Browse the vast expanse of the internet, and what you're navigating is the tangible product of web development. It's the craft of building and maintaining websites, making sure every click, every image, and every interaction feel seamless. Whether you're a fan of aesthetics and diving deep into creating visually appealing web pages, or you're more inclined to ensure the back-end functionality hums perfectly, web development has a niche for you.

Web developers juggle coding languages, work with databases, and sometimes also dabble in graphic design. From constructing the very framework of online businesses to personal blogs and massive e-commerce platforms, they play a pivotal role in how we experience the digital world. If you have a penchant for combining creativity with technical know-how, web development might just be your calling.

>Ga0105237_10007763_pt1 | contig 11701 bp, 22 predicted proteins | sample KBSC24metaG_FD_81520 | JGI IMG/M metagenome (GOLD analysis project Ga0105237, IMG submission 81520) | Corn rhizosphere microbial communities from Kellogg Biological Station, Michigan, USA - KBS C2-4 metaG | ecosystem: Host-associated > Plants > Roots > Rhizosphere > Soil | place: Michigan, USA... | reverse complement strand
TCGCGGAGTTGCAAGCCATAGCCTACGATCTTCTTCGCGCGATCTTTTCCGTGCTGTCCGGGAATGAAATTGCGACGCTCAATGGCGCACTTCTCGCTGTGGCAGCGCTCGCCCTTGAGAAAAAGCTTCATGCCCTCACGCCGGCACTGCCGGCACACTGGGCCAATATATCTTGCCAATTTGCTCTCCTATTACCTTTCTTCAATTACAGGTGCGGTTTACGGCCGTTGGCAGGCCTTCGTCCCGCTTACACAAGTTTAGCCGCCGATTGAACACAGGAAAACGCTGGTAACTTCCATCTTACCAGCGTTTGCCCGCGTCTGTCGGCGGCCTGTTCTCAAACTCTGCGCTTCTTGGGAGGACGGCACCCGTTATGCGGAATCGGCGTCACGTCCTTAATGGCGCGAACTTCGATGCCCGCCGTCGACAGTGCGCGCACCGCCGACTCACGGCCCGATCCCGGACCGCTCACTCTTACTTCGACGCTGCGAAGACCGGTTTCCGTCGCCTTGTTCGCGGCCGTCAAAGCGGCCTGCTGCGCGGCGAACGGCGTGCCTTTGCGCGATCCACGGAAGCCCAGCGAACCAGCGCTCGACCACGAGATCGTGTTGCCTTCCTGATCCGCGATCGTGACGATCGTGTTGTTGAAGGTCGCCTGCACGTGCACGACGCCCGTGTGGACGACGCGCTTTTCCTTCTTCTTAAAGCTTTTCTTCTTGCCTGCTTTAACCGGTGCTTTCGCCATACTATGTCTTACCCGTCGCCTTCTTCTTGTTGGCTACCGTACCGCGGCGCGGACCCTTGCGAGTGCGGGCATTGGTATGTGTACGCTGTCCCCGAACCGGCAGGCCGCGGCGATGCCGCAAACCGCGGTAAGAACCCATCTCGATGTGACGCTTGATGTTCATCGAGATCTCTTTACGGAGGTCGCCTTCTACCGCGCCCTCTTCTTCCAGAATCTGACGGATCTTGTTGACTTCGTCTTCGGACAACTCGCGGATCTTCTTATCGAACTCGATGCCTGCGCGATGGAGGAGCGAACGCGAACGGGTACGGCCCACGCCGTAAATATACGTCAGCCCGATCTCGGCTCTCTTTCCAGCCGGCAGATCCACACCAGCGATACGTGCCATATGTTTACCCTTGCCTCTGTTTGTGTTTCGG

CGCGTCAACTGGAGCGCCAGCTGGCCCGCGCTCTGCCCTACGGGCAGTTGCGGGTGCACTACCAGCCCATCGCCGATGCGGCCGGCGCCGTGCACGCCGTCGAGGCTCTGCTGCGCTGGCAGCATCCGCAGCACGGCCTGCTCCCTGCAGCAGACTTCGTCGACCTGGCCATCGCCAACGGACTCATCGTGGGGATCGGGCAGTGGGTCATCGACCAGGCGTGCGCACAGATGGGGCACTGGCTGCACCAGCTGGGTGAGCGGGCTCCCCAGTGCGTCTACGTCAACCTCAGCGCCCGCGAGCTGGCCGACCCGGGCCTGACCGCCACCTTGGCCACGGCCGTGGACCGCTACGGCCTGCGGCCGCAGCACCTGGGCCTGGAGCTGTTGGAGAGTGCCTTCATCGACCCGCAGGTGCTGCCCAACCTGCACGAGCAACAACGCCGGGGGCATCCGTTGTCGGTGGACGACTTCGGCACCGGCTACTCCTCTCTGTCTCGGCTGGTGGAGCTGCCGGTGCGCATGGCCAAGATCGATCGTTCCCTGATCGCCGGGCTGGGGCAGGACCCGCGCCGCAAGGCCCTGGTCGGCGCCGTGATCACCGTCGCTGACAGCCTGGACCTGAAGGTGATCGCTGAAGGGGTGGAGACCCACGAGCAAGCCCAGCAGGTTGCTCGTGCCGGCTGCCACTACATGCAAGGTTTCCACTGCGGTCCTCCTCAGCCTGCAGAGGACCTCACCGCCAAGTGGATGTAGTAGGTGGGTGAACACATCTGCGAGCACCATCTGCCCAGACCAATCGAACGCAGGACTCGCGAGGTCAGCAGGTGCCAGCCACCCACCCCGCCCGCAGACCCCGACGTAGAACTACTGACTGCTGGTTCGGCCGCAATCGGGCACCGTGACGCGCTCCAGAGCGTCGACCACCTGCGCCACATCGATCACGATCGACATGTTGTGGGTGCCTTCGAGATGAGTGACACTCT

Artificial Intelligence and Machine Learning

Love the idea of working with neural networks and logical reasoning? Feel strongly that ethical and conscientious computer science professionals should be there to help shape and guide the AI revolution?  In that case, you might be a good fit for a career in AI and machine learning, fields geared toward developing new intelligence that can help us manage healthcare, educate the population, improve our food systems, expand our climate modeling options, and more.